Dems take different paths in S.C. Clinton to campaign in state every day until primary; Sanders focuses on Super Tuesday

Sen. Bernie Sanders of Vermont, a Democratic presidential hopeful, speaks at a faith leaders’ breakfast, as actor Danny Glover, and Sanders’ wife, Jane Sanders, look on at the Serendipity Cafe in Sumter.

COLUMBIA — With Super Tuesday taking place just days after South Carolina’s Democratic primary — and Hillary Clinton far ahead in most polls — Clinton and Bernie Sanders are employing different approaches to courting South Carolina voters.

While Hillary Clinton will spend every day through Saturday in South Carolina, Sanders is setting his eyes on Super Tuesday states, raising questions about his viability in the Palmetto State.

Though Clinton and Sanders both have their sights on winning more than just South Carolina, Clinton is expected to hold daily events in the Palmetto State, while surrogates are likely to represent Sanders.

Scheduled appearances for both candidates are still fluid, but Sanders is expected to skip South Carolina on Wednesday and Thursday.

Both Sanders and Clinton are expected to bounce between South Carolina and Super Tuesday states, where close to 900 delegates in 11 states are up for grabs, with Clinton favored to collect most of them.

By contrast, South Carolina has 59 Democratic delegates.

College of Charleston political scientist Gibbs Knotts said the view that South Carolina remains a “firewall” state for Clinton doesn’t seem to be weakening.

“This will be the equivalent of what Sanders was able to do in New Hampshire and all signs point to Clinton having a good day on Saturday,” Knotts said. “Clearly if the campaigns aren’t coming here that shows that the Sanders folks feel like their resources may be better spent somewhere else.”

Strategically, it would make sense for Sanders to look beyond South Carolina, Knotts added. The West and Northeast seem like a better shot for Sanders, whereas the Midwest and South are more difficult. Plus, Clinton has held a strong lead in South Carolina over Sanders, beating him by a wide margin in most polls. Neal Thigpen, a retired Francis Marion University political science professor, said it’s clear candidates are also looking down the road.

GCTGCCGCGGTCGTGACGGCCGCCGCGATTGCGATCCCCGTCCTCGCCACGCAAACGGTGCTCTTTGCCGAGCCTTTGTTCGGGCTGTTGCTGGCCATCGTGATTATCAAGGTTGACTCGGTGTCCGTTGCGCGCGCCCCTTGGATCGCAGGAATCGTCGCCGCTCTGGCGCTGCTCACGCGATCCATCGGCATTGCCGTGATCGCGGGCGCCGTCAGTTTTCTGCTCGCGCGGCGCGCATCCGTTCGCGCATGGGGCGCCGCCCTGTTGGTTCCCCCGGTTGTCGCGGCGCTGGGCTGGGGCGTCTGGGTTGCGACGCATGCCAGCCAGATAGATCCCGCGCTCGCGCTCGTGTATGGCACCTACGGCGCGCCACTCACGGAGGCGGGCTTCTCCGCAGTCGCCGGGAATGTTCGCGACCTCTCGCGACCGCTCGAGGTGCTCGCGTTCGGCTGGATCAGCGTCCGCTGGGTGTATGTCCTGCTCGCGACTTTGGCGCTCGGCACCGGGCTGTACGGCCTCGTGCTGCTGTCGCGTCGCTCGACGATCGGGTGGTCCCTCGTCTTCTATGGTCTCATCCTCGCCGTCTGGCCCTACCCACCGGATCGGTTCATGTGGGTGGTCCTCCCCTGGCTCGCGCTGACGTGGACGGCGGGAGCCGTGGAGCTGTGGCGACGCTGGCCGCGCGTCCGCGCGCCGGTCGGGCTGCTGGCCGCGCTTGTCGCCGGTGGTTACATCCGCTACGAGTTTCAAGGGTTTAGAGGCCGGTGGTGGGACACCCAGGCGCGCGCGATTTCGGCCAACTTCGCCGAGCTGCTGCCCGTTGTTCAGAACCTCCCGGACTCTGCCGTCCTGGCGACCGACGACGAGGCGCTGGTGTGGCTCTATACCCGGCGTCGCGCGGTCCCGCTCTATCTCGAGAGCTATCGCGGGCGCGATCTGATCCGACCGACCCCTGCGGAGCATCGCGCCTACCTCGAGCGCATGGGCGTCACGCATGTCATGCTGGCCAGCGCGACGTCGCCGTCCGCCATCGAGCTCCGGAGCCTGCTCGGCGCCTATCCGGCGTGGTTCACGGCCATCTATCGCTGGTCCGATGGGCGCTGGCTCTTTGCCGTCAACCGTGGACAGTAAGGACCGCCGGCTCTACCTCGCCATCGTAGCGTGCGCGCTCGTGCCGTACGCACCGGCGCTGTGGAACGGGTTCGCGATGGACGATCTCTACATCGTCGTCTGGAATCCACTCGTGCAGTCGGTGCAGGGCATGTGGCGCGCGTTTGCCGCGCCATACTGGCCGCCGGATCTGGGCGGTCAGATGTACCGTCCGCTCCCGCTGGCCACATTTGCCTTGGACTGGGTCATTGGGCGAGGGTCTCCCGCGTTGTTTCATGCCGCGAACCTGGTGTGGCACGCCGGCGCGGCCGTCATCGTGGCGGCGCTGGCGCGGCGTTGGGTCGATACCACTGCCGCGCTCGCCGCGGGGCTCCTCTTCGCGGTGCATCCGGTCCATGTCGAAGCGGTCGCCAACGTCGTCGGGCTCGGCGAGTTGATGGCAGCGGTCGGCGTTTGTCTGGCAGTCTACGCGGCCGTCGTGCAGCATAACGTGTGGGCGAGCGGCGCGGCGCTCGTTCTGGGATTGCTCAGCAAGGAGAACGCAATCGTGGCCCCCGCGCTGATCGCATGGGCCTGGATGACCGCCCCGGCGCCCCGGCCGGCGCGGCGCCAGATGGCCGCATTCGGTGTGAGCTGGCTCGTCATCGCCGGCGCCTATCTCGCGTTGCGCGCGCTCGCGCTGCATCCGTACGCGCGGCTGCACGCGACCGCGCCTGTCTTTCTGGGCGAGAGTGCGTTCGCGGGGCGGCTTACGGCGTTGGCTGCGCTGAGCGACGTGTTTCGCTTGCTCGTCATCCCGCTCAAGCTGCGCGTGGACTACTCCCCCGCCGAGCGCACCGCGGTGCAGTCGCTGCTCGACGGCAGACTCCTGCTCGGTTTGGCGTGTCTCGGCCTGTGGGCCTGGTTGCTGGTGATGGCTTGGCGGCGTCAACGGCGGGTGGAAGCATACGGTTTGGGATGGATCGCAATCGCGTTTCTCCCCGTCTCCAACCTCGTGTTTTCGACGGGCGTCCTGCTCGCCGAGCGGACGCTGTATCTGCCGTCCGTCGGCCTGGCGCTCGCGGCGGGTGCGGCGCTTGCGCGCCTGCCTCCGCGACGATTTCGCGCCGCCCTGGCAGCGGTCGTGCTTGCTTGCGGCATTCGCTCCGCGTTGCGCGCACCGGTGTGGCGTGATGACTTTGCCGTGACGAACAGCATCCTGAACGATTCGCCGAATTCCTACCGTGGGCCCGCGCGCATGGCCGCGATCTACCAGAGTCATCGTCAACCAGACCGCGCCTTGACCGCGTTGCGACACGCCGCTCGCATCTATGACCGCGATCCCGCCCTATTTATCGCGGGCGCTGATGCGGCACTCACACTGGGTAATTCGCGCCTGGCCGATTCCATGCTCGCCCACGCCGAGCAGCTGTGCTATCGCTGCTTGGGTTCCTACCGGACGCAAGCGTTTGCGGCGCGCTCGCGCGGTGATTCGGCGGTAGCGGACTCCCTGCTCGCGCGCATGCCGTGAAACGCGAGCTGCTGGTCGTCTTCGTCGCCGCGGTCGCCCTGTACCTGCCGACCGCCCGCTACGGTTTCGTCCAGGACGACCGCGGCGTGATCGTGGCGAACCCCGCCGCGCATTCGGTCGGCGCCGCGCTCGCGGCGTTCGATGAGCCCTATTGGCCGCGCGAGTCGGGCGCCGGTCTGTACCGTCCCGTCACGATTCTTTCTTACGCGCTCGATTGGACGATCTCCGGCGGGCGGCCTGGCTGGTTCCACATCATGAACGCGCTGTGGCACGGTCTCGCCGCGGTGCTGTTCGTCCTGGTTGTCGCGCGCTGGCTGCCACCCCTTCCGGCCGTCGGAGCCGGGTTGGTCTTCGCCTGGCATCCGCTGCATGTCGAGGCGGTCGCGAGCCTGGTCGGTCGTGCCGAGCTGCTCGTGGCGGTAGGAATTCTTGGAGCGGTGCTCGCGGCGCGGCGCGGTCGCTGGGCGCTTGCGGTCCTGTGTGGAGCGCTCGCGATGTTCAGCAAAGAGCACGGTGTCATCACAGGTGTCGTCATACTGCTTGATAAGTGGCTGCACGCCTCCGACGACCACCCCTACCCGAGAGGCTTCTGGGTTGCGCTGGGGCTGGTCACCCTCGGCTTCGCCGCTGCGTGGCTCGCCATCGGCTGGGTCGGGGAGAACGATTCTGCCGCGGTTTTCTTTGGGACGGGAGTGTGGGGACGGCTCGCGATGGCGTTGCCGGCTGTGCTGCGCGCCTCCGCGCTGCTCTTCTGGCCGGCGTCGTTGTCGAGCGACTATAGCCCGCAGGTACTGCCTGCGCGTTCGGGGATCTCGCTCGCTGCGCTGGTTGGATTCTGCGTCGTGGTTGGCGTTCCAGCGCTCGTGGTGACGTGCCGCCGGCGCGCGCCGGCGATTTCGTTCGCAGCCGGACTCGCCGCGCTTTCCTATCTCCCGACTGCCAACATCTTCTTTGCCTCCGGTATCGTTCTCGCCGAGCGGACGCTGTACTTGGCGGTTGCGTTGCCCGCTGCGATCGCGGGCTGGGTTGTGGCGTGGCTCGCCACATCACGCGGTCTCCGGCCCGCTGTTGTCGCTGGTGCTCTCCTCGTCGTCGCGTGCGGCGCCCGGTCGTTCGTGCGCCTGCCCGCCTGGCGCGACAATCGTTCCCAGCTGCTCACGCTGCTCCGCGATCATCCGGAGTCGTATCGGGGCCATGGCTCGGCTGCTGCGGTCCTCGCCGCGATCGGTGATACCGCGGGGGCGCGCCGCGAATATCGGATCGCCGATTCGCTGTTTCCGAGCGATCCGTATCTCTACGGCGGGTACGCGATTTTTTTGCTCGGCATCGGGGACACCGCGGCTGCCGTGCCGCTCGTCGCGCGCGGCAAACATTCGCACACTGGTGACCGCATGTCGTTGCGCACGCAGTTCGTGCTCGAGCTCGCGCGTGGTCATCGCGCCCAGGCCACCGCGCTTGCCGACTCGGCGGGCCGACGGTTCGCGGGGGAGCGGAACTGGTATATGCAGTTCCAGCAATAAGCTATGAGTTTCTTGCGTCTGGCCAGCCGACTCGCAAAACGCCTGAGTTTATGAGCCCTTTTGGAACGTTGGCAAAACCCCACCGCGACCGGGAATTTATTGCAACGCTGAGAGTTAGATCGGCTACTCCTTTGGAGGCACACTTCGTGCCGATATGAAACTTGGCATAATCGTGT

“The sentiment seems to be that Nevada was a big win for her and really took a chink out of Bernie,” Thigpen said. “I just don’t know about that, but both candidates feel like it’s a foregone conclusion here.”

That’s a notion the Sanders campaign rebuffed.

Chris Covert, his state campaign director, said the Vermont senator will be visiting South Carolina, but that he also has to target Super Tuesday states.

“I don’t think it really means anything other than the fact that you’re running a national campaign,” Covert said. “We’re still going to be really aggressive.”

Covert added that Sanders hopes to target a large number of the Palmetto State’s undecided voters through neighborhood canvassing and other 11th-hour activities.

Rep. Justin Bamberg, D-Orangeburg, who made headlines earlier this year when he switched his endorsement from Clinton to Sanders, acknowledged that Sanders has a bit of a name recognition problem to overcome with South Carolina voters. Plus, Bill Clinton was an extremely likeable president, something Hillary Clinton seems to be benefiting from, Bamberg said.

“We happen to live in a state where, oftentimes, people are set in their ways a little bit,” Bamberg said. “They don’t like to step outside of their zone of comfort. And a candidate like Bernie Sanders is not a status quo, typical-type of presidential candidate.”

But there’s more to Clinton’s popularity than just being part of the status quo, said state House Minority Leader Todd Rutherford, D-Columbia. Rutherford, who announced his backing of Clinton earlier this month, said she showed in Nevada how well-versed she was with issues that impact minority communities. During a town hall, Rutherford said he saw Clinton hit her stride.

He hopes that South Carolina will solidify its stance as the state that picks candidates who go on to win the nomination in both parties.

Rutherford added that having her win as she is expected to by a large margin will forever leave the Palmetto State ingrained in the minds of the nation’s politicos.

“If she can do what Obama did in South Carolina, it goes a long way toward closing the race, period,” Rutherford said. “Just like it did for Obama.”

Reach Cynthia Roldan and Gavin Jackson at 843-577-7111.